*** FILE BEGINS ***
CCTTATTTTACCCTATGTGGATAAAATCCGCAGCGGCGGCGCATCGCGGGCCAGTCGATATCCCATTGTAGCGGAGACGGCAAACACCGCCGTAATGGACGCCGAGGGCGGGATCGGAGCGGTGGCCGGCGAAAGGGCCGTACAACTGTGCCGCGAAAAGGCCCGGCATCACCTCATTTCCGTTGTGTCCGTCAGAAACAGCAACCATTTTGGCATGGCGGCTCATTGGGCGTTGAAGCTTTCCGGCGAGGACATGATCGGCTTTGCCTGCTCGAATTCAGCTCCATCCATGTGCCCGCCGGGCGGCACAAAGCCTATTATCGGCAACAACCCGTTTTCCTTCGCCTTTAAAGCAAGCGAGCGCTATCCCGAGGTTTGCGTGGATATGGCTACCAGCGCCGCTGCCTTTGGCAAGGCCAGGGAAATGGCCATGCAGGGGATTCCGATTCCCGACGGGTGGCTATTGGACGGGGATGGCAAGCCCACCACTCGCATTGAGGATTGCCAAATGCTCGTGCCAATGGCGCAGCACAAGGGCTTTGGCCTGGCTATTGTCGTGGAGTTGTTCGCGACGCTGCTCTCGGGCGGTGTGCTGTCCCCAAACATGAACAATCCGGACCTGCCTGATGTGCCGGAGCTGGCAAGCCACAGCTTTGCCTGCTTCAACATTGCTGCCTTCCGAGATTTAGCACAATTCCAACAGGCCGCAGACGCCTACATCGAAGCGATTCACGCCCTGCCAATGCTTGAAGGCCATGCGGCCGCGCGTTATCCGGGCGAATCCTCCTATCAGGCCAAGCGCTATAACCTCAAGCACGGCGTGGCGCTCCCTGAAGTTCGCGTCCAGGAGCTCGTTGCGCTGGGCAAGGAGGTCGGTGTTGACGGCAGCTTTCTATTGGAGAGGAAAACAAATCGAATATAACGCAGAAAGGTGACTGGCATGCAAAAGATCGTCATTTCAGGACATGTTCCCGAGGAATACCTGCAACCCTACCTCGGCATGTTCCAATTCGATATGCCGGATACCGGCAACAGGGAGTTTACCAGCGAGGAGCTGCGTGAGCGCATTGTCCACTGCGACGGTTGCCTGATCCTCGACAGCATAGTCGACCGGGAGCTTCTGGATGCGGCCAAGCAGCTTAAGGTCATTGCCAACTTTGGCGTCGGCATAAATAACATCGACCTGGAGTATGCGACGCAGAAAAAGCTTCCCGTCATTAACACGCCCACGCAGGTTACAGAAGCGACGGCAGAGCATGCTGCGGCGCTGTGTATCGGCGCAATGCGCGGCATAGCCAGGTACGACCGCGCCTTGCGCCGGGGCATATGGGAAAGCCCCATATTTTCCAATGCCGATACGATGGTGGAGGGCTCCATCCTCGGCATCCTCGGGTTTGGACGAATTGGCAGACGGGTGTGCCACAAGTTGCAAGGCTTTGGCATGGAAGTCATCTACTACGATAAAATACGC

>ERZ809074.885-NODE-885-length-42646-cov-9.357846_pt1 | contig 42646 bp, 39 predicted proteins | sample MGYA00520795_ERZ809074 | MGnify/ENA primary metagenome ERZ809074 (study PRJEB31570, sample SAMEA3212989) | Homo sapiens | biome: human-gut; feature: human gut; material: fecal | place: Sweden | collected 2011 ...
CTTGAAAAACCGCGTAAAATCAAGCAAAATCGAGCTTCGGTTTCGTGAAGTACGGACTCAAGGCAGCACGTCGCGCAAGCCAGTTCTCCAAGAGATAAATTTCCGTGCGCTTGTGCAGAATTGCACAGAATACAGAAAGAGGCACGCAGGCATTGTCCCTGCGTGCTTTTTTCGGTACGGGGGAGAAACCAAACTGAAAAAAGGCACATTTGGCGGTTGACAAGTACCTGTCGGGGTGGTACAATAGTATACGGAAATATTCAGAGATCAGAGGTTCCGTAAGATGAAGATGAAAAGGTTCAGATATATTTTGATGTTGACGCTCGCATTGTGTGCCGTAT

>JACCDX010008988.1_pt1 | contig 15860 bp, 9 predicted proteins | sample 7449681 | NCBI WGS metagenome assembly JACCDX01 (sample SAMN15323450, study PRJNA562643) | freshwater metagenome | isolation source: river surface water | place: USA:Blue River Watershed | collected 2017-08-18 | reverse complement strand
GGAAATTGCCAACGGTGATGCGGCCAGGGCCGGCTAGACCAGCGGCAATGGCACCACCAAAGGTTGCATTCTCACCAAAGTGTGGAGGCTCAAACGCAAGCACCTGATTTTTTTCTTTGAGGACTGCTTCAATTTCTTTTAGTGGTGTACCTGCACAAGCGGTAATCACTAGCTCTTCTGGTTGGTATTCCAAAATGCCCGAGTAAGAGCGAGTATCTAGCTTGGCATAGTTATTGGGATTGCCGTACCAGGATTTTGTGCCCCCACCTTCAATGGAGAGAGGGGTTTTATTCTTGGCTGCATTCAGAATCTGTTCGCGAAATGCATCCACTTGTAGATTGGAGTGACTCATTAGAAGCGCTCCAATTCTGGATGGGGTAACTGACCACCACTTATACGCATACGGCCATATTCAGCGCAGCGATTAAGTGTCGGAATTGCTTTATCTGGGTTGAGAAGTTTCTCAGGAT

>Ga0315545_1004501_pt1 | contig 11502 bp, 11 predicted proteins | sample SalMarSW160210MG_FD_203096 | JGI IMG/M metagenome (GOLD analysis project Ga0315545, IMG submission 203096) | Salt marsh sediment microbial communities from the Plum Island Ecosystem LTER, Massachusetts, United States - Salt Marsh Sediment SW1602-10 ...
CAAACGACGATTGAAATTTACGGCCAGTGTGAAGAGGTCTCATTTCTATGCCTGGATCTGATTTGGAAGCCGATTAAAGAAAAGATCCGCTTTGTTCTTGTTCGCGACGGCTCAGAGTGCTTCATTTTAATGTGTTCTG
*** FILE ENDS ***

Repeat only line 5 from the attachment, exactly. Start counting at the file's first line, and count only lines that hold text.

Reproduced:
GGAAATTGCCAACGGTGATGCGGCCAGGGCCGGCTAGACCAGCGGCAATGGCACCACCAAAGGTTGCATTCTCACCAAAGTGTGGAGGCTCAAACGCAAGCACCTGATTTTTTTCTTTGAGGACTGCTTCAATTTCTTTTAGTGGTGTACCTGCACAAGCGGTAATCACTAGCTCTTCTGGTTGGTATTCCAAAATGCCCGAGTAAGAGCGAGTATCTAGCTTGGCATAGTTATTGGGATTGCCGTACCAGGATTTTGTGCCCCCACCTTCAATGGAGAGAGGGGTTTTATTCTTGGCTGCATTCAGAATCTGTTCGCGAAATGCATCCACTTGTAGATTGGAGTGACTCATTAGAAGCGCTCCAATTCTGGATGGGGTAACTGACCACCACTTATACGCATACGGCCATATTCAGCGCAGCGATTAAGTGTCGGAATTGCTTTATCTGGGTTGAGAAGTTTCTCAGGAT